Grab Malaysia drivers defend new cancellation fee policy


- Bloomberg

Grab drivers are defending Grab Malaysia’s move to charge users a fee for cancelling. 

Arif Asyraf, the president of the 300-strong Grab Drivers Malaysia Association, said the new policy was something that has been requested by drivers for a long time.

"We feel good about the cancellation fee. It's something that drivers have been asking for Grab Malaysia to implement," he said when contacted.

According to Arif, 36, the cancellation fee is meant to discipline some riders who take advantage of the services that Grab drivers provide. He said riders only get charged a fee of RM3 to RM5 if they cancel five minutes after a booking has been made.

The charges depend on the type of vehicle that the passenger has ordered.

"In the past, there are drivers who have spent around five to 10 minutes to get to a pick-up point only to find out half-way or when they arrived that the rider has cancelled. The driver has wasted his or her time on the road and has to wait for another pick-up from a different passenger."

He added: "Now drivers will get compensated between RM3 to RM5, but they could have earned more from a successful pick-up."

He also said that riders tend to cancel after finding out that a driver is stuck in traffic. 

"A driver who wants to earn money will continue working despite terrible traffic condition. There are riders who tend to cancel on drivers after being told that they are stuck in traffic. We understand that some riders can't afford to wait for too long but they could be more sympathetic when they know the driver is already on the way," he said.

Then there's the no-show fee where a rider can be charged between RM3 to RM5 after a driver has waited for more than five minutes at the pick-up point. 

According to a Passenger No-Show guideline by Grab, the driver must indicate that he or she has arrived by tapping on the "I've Arrived" button to inform the passenger. 

The driver can only cancel while he or she is still at the pick-up point. The Grab Driver app will not allow the driver to cancel if he or she has driven off from the pick-up point.   

"There are riders who have made drivers wait up to 20 minutes after arriving at the pick-up point. If you want to know why, it's because the rider could still be showering or getting ready when the Grab arrived," Arif said.

Adrin Shamsudin, 40, was a Grab driver for one year before quitting six months ago because he felt the incentives was no longer attractive. After seeing some of the criticism from members of the public on Grab’s new cancellation fee, Adrin felt compelled to speak up. 

“I sympathise with my fellow drivers. They don’t get to earn as much anymore after Grab tightened some of the incentives policy. I feel that Grab Malaysia is only introducing the cancellation fee now because they need to keep current drivers happy. I believe in July, the company is set to lose a lot of part-time drivers,” he said.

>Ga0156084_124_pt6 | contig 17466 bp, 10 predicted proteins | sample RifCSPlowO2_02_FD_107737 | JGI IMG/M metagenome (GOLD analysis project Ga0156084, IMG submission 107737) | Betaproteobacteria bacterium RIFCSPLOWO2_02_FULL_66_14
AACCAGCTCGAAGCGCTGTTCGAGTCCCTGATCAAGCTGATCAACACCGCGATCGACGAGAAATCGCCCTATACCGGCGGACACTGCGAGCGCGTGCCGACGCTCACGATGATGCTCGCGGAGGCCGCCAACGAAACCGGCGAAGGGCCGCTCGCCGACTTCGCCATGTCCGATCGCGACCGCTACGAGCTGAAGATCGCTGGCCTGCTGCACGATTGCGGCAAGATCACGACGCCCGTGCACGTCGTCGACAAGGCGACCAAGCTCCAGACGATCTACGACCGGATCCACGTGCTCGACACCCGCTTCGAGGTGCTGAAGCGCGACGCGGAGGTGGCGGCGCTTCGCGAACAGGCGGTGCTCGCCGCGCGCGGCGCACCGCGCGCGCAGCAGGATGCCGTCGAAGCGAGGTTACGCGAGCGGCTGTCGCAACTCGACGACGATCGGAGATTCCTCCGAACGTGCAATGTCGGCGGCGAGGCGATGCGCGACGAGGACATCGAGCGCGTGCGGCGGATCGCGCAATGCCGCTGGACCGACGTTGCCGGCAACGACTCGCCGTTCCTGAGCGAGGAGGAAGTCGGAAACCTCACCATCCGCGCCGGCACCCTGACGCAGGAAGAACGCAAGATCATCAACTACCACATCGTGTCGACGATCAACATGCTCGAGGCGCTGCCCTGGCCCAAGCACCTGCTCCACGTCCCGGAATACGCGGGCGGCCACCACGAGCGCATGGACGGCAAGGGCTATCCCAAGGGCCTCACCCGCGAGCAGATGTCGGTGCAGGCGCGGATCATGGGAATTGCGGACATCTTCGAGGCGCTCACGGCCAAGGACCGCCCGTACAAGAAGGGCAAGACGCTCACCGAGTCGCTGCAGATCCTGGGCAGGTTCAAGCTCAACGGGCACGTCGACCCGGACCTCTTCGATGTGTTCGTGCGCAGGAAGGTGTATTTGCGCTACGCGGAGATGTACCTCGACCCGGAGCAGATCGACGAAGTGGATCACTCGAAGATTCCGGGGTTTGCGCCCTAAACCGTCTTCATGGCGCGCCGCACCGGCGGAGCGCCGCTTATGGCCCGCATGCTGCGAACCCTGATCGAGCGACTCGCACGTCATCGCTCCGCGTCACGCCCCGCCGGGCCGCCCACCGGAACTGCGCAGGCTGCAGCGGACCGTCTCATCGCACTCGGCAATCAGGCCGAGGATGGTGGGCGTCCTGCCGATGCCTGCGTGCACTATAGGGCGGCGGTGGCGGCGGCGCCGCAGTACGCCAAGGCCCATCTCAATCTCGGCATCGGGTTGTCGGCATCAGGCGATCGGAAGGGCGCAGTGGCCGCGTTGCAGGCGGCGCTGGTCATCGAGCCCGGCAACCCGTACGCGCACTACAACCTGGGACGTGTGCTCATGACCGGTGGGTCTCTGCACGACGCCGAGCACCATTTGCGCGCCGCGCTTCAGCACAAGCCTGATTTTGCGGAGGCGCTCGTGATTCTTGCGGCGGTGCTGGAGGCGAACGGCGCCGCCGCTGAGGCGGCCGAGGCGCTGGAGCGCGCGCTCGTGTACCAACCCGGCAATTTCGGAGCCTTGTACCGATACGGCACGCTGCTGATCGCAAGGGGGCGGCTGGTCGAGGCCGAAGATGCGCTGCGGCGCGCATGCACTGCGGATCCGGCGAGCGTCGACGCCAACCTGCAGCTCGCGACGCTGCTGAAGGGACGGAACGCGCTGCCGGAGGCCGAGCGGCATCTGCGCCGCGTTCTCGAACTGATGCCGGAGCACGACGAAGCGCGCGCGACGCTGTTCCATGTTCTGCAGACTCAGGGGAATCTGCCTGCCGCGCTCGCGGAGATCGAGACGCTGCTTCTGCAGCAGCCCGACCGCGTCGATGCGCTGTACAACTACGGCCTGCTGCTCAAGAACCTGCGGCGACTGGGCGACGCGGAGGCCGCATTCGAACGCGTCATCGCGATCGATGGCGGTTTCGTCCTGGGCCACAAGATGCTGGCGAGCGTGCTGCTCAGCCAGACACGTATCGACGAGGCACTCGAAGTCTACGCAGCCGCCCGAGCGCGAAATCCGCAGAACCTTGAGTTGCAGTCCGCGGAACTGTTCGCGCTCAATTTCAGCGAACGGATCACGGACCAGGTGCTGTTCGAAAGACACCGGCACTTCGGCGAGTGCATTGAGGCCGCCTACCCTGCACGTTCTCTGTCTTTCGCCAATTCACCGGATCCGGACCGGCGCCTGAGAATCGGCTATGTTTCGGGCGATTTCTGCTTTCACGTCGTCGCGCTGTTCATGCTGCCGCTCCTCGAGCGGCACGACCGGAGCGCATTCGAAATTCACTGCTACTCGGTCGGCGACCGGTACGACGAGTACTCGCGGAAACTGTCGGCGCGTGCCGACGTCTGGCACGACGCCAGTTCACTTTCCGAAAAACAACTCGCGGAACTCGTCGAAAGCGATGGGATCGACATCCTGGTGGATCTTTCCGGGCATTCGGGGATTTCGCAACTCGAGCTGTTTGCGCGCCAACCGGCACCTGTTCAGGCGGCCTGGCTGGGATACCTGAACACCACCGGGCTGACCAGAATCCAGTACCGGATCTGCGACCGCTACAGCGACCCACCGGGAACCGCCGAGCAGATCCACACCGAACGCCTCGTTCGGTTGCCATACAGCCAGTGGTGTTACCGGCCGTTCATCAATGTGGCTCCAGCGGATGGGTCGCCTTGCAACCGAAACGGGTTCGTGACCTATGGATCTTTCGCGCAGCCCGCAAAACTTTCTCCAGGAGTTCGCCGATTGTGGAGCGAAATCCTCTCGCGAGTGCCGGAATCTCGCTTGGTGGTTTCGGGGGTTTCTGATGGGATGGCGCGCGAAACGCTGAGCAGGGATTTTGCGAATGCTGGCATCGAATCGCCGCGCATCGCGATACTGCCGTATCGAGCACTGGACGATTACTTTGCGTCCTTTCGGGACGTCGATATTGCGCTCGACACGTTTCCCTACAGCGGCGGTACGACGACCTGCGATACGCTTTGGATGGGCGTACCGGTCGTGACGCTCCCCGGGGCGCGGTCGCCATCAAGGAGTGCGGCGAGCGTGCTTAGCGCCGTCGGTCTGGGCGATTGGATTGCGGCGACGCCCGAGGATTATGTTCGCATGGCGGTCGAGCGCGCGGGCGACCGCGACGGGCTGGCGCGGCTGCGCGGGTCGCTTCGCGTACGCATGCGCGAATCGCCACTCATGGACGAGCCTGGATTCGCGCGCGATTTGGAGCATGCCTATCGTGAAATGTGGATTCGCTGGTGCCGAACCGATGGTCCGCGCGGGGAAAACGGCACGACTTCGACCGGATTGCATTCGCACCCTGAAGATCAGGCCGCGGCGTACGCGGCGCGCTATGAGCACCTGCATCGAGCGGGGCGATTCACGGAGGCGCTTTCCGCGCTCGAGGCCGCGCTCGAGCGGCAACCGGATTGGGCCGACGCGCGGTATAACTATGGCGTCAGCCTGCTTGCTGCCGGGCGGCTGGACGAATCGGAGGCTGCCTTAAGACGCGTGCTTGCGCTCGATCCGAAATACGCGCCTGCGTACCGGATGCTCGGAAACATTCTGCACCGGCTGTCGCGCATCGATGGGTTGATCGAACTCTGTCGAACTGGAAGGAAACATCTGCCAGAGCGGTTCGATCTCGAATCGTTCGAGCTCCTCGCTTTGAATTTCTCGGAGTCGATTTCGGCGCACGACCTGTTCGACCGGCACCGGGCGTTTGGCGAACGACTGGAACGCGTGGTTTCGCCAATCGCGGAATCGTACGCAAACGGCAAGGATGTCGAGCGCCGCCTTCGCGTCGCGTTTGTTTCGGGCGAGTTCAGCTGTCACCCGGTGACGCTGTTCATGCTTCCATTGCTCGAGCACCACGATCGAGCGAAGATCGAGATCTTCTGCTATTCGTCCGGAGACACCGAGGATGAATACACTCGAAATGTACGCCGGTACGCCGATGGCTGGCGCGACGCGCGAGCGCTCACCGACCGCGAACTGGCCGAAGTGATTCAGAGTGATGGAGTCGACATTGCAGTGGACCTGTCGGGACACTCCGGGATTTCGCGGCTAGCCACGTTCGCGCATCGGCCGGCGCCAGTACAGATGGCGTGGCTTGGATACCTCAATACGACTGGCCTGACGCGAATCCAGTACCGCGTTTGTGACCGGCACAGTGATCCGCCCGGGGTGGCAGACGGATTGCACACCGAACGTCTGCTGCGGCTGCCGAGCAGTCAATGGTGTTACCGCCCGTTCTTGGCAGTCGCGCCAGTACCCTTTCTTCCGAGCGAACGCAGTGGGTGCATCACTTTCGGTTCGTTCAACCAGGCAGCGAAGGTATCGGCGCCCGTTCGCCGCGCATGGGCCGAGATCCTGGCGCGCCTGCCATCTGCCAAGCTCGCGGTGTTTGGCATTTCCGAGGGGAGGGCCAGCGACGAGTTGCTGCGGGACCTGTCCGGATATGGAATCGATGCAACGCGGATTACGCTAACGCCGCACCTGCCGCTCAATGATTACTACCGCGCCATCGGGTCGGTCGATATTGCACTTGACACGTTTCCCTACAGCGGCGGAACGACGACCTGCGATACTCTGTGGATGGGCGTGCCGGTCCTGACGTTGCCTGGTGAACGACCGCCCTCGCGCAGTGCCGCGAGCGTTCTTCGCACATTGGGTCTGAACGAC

Transport Minister Anthony Loke announced that e-hailing services drivers are required to get a Public Service Vehicle (PSV) license by July 12. It will cost RM115 to renew the fee annually.

Drivers are also required to attend a RM200 six-hour course at designated driving institutions before getting the PSV licence. 

Drivers with cars who are more than three years old are also required to undergo inspection at Puspakom at least once a year. 

“As a Grab driver, I’ve encountered passengers with terrible attitudes. Some would bring food to eat in the car. Some passengers with friends will make multiple bookings on their own devices. They do that just to see which driver will arrive first and then get in that vehicle. They are basically wasting the time of other drivers who are on their way for the same booking,” Adrin said.

“Some drivers shared that they’ve met riders who would give them a one-star rating just because they are driving a local car. It seemed that some users would be happier if the driver arrives in a Honda or a Toyota. It’s upsetting for drivers because a low rating will affect their incentives,” he added.

Shahradzman Jalaluddin, a 22-year-old student and part time Grab driver, explained that some drivers do not cancel because they are afraid that it will affect their rating. Drivers who consistently cancel or get passengers to cancel without valid reasons will receive multiple warnings before getting suspended or banned from Grab. 

“I myself will rather wait for a passenger for more than five minutes if I have to. In my time as a Grab driver, I rarely cancel,” said Shahradzman who has been driving with Grab for two years.

Arif hopes that more riders will be more sympathetic towards a Grab driver's predicament. 

“Since the cancellation fee came into effect this week, drivers are seeing less waiting time and better pick-ups. I believe some riders are not cancelling as much as they like to anymore.”

Adrin said most riders should not worry about the cancellation fee. 

“If you’re someone who is ready to go before you book a ride and be on time at the pick-up point, then the driver has no reason to collect a cancellation fee from you.”

In the future, Arif said he hopes Grab Malaysia will introduce a policy for drivers to rate the passenger for their behaviour during a ride. The customer rating measure has long been implemented by other ride hailing services like Uber. A customer with a low rating will have to wait longer for another driver to pick up their booking.

“If there is a rider with consistent disciplinary issues then Grab should flag this person for other drivers to take note. In turn, both drivers and riders will depend on each other to ensure they both can continue to enjoy the services provided by Grab,” he said.
   

Across The Star Online